A few days before officially endorsing Hillary Clinton as a presidential candidate, Brittany Packnett — a founding member of Campaign Zero and a prominent leader in Black Lives Matter — was in the New York Times, explaining the concerns she, and a great number of black voters she’d spoken with, had about Clinton. But she gave her endorsement, in October 2016, because as many issues as she had with what she perceived as Clinton’s lack of attention to young black voters, Packnett believed she represented a much better path to progress than Donald Trump.
A little over a year later, Packnett spoke at the Women’s Convention in Detroit, a weekend-long conference from the organizers of the Women’s March. Ahead of a panel about police violence against black people — one of the key issues she addressed in a private meeting with Clinton after publicly endorsing her — Packnett talked with Cosmopolitan.com about the importance of creating an inclusive activist movement.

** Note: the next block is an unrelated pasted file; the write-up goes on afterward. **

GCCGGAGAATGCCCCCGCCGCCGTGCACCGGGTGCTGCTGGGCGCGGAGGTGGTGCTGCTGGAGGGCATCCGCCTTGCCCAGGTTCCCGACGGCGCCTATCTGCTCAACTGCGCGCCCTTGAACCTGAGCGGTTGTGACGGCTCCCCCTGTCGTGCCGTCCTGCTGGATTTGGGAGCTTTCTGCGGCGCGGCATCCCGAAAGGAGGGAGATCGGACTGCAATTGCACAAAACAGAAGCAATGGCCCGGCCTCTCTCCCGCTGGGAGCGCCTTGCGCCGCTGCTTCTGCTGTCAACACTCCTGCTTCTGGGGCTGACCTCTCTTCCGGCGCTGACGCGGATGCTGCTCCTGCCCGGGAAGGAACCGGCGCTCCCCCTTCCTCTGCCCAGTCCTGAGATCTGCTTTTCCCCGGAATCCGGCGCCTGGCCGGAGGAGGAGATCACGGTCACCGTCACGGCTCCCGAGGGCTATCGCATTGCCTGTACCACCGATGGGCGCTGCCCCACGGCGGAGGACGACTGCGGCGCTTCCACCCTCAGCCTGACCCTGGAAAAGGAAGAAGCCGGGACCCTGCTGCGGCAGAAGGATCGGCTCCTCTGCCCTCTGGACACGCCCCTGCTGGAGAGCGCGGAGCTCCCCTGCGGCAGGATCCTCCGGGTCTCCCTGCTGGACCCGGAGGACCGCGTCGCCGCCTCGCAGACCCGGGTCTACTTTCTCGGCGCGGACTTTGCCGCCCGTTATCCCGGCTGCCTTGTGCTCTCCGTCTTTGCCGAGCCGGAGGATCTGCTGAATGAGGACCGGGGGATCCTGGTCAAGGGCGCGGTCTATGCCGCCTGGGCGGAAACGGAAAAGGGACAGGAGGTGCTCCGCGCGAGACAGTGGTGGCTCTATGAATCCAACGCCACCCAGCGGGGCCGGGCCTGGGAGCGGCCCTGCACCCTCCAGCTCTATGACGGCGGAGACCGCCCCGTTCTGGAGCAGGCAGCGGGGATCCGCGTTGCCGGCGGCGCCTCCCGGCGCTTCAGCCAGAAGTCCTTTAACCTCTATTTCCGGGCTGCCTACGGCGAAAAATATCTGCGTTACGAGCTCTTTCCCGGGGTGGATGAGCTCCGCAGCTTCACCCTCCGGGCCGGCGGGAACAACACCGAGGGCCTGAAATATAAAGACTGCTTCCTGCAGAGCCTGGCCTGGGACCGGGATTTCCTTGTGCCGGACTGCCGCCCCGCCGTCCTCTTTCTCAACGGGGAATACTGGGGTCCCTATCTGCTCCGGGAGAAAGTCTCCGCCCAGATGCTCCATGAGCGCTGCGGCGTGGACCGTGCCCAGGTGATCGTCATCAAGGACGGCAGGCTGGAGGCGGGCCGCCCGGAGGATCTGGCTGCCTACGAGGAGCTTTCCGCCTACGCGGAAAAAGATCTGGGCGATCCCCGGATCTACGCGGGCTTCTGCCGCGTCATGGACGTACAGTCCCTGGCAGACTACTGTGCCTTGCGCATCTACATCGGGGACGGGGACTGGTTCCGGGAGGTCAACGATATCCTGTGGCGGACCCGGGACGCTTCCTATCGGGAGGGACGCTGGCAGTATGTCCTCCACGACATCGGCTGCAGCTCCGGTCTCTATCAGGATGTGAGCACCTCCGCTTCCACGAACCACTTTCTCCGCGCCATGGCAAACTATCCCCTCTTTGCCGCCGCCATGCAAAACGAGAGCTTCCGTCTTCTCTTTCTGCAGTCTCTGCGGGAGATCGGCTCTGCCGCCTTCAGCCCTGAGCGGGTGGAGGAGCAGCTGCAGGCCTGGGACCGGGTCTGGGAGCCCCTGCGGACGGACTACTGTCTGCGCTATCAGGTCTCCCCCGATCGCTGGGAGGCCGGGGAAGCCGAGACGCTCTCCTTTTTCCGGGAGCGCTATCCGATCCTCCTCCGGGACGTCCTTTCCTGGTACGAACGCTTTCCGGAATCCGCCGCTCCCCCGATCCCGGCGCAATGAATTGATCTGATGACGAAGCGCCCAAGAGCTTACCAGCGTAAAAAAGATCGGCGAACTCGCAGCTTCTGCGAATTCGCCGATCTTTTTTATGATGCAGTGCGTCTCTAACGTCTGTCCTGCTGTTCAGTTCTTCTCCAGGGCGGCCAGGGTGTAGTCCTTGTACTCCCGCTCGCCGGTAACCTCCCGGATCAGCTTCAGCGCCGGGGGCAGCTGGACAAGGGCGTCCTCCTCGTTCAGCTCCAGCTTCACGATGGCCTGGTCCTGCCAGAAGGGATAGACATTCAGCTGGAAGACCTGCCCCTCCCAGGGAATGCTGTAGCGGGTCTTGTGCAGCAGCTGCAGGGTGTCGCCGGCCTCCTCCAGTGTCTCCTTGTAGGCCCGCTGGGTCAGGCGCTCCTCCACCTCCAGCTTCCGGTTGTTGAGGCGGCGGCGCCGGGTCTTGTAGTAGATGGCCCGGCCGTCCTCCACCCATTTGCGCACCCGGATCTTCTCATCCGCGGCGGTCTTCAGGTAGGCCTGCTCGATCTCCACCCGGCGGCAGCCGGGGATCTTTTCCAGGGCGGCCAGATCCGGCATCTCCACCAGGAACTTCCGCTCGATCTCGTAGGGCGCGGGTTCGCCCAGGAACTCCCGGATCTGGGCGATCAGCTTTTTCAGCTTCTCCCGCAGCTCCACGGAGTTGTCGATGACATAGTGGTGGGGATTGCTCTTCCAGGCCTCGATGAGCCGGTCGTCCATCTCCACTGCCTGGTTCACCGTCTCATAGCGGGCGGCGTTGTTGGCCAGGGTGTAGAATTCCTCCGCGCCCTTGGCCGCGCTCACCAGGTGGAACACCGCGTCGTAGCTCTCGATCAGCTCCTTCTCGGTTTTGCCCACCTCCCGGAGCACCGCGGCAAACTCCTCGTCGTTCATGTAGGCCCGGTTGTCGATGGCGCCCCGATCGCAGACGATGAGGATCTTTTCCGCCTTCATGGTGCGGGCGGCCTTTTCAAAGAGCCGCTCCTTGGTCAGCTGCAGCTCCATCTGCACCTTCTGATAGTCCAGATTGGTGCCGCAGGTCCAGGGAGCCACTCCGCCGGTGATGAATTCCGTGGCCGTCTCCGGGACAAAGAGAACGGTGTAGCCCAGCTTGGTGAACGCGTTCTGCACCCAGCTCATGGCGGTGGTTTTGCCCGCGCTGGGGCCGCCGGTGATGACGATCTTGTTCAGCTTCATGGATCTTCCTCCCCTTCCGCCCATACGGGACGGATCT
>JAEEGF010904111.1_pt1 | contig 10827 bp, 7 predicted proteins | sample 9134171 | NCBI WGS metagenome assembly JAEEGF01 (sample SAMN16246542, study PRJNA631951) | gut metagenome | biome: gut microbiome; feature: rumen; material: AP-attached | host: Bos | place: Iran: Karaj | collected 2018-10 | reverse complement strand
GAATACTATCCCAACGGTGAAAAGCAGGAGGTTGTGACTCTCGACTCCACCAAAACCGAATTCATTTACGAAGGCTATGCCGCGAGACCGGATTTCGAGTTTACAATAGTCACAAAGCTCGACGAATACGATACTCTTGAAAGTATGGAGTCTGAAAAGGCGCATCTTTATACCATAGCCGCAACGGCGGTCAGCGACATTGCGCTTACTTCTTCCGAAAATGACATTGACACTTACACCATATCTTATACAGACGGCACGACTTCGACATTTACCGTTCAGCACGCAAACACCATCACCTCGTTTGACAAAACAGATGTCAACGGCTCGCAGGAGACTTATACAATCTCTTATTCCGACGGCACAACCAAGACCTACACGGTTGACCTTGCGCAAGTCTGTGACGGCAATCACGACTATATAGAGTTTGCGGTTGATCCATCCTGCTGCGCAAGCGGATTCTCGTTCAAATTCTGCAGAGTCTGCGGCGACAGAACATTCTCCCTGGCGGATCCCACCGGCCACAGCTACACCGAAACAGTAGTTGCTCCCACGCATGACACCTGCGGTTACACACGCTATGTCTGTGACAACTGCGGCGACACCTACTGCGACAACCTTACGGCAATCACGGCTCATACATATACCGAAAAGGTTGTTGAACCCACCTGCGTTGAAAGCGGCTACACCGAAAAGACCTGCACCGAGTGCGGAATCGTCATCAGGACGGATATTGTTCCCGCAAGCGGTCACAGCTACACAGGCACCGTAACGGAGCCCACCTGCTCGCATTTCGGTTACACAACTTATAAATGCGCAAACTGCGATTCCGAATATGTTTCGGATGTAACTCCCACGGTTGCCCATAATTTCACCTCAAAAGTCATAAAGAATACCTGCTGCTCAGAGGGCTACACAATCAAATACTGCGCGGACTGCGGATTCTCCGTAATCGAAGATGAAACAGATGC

NATIONAL MUSEUM OF AFRICAN AMERICAN HISTORY & CULTURE | WASHINGTON, DC
The National Museum of African American History and Culture is the only national museum devoted exclusively to the documentation of African American life, history, and culture. It was established by Act of Congress in 2003, following decades of efforts to promote and highlight the contributions of African Americans. To date, the Museum has collected more than 36,000 artifacts and nearly 100,000 individuals have become charter members. The Museum opened to the public on September 24, 2016, as the 19th and newest museum of the Smithsonian Institution. (Website).